Very Frequent

Ad Hoc Problems

Author: Michael Cao

Problems that do not fall into standard categories with well-studied solutions.

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According to USACO Training section 1.2:

Ad hoc problems are those whose algorithms do not fall into standard categories with well-studied solutions. Each ad hoc problem is different; no specific or general techniques exist to solve them.

In this module, we'll go over some general tips that may be useful in approaching problems that appear to be ad hoc.

  • Draw lots of small cases to gain a better understanding of the problem. If you're having trouble debugging, draw more cases. If you don't know how to start with a problem, draw more cases. Whenever you don't know how to further approach a problem, you're probably missing an important observation, so draw more cases and make observations about properties of the problem.
  • Whenever you find an observation that seems useful, write it down! Writing down ideas lets you easily come back to them later, and makes sure you don't forget about ideas that could potentially be the solution.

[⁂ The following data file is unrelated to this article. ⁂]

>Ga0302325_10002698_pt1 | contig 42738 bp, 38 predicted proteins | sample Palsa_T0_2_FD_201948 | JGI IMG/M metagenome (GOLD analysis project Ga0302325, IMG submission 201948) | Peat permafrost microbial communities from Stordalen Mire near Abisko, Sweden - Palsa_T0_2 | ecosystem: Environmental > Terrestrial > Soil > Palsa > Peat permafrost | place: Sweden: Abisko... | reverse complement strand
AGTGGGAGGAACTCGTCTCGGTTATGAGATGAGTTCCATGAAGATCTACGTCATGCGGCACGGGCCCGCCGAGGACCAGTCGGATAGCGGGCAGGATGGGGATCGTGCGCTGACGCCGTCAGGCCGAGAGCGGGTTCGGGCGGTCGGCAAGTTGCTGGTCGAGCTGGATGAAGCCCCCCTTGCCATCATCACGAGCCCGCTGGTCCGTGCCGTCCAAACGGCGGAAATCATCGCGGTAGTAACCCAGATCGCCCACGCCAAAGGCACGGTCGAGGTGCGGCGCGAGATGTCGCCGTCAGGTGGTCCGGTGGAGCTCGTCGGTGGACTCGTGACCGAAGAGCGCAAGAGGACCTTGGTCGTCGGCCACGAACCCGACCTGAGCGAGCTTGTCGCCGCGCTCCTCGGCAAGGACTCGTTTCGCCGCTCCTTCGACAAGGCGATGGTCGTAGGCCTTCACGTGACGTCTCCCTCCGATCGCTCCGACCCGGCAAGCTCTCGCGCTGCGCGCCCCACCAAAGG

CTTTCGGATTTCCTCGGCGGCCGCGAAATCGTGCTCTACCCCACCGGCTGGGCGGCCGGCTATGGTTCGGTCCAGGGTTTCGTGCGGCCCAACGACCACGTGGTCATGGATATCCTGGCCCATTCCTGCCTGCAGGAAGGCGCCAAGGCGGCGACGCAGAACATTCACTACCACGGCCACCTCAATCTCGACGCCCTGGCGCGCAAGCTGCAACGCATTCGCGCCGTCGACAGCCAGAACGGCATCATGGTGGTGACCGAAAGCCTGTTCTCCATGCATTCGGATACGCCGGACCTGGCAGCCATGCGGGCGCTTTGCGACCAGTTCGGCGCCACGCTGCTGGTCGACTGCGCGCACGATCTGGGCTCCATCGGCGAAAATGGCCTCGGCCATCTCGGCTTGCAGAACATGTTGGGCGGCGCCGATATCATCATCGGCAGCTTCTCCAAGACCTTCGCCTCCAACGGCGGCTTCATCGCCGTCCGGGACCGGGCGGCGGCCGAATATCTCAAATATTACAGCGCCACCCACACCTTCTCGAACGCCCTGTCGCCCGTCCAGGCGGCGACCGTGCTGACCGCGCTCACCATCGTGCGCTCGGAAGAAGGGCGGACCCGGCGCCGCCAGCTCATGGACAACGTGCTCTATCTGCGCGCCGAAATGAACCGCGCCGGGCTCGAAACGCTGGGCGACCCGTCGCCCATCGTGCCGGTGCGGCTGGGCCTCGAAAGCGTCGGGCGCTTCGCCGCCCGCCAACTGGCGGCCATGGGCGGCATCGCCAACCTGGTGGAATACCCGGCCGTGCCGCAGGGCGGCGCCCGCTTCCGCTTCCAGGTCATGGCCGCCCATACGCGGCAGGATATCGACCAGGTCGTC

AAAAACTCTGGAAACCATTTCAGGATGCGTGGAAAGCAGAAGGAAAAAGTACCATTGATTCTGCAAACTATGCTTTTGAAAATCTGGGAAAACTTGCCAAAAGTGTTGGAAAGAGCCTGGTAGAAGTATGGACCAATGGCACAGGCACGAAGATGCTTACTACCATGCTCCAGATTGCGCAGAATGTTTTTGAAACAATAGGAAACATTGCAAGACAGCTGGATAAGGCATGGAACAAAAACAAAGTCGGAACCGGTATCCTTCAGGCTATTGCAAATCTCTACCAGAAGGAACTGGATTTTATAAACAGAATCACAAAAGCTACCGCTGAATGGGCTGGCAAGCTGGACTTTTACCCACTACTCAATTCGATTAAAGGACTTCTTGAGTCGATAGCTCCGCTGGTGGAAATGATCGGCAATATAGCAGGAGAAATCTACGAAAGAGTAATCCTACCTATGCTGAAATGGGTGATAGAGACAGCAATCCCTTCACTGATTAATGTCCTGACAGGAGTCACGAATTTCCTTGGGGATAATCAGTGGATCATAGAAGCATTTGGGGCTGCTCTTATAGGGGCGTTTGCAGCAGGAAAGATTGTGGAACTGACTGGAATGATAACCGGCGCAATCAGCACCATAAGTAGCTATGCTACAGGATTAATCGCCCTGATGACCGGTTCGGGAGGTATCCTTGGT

• Don't get stuck on any specific idea, unless you see an entire solution.
  • Try to approach the problem from a lot of different perspectives. Try to mess around with formulas or draw a visual depiction of the problem. One of the most helpful things you can do when solving ad hoc problems is to keep trying ideas until you make progress. This is something you get better at as you do more problems.

In the end, the best way to get better at ad hoc problems (or any type of problem) is to do a lot of them.


Of course, ad hoc problems can be quite easy, but the ones presented below are generally on the harder side.

StatusSourceProblem NameDifficultyTags
BronzeVery Hard
BronzeVery Hard
SilverVery Hard
Show TagsGreedy

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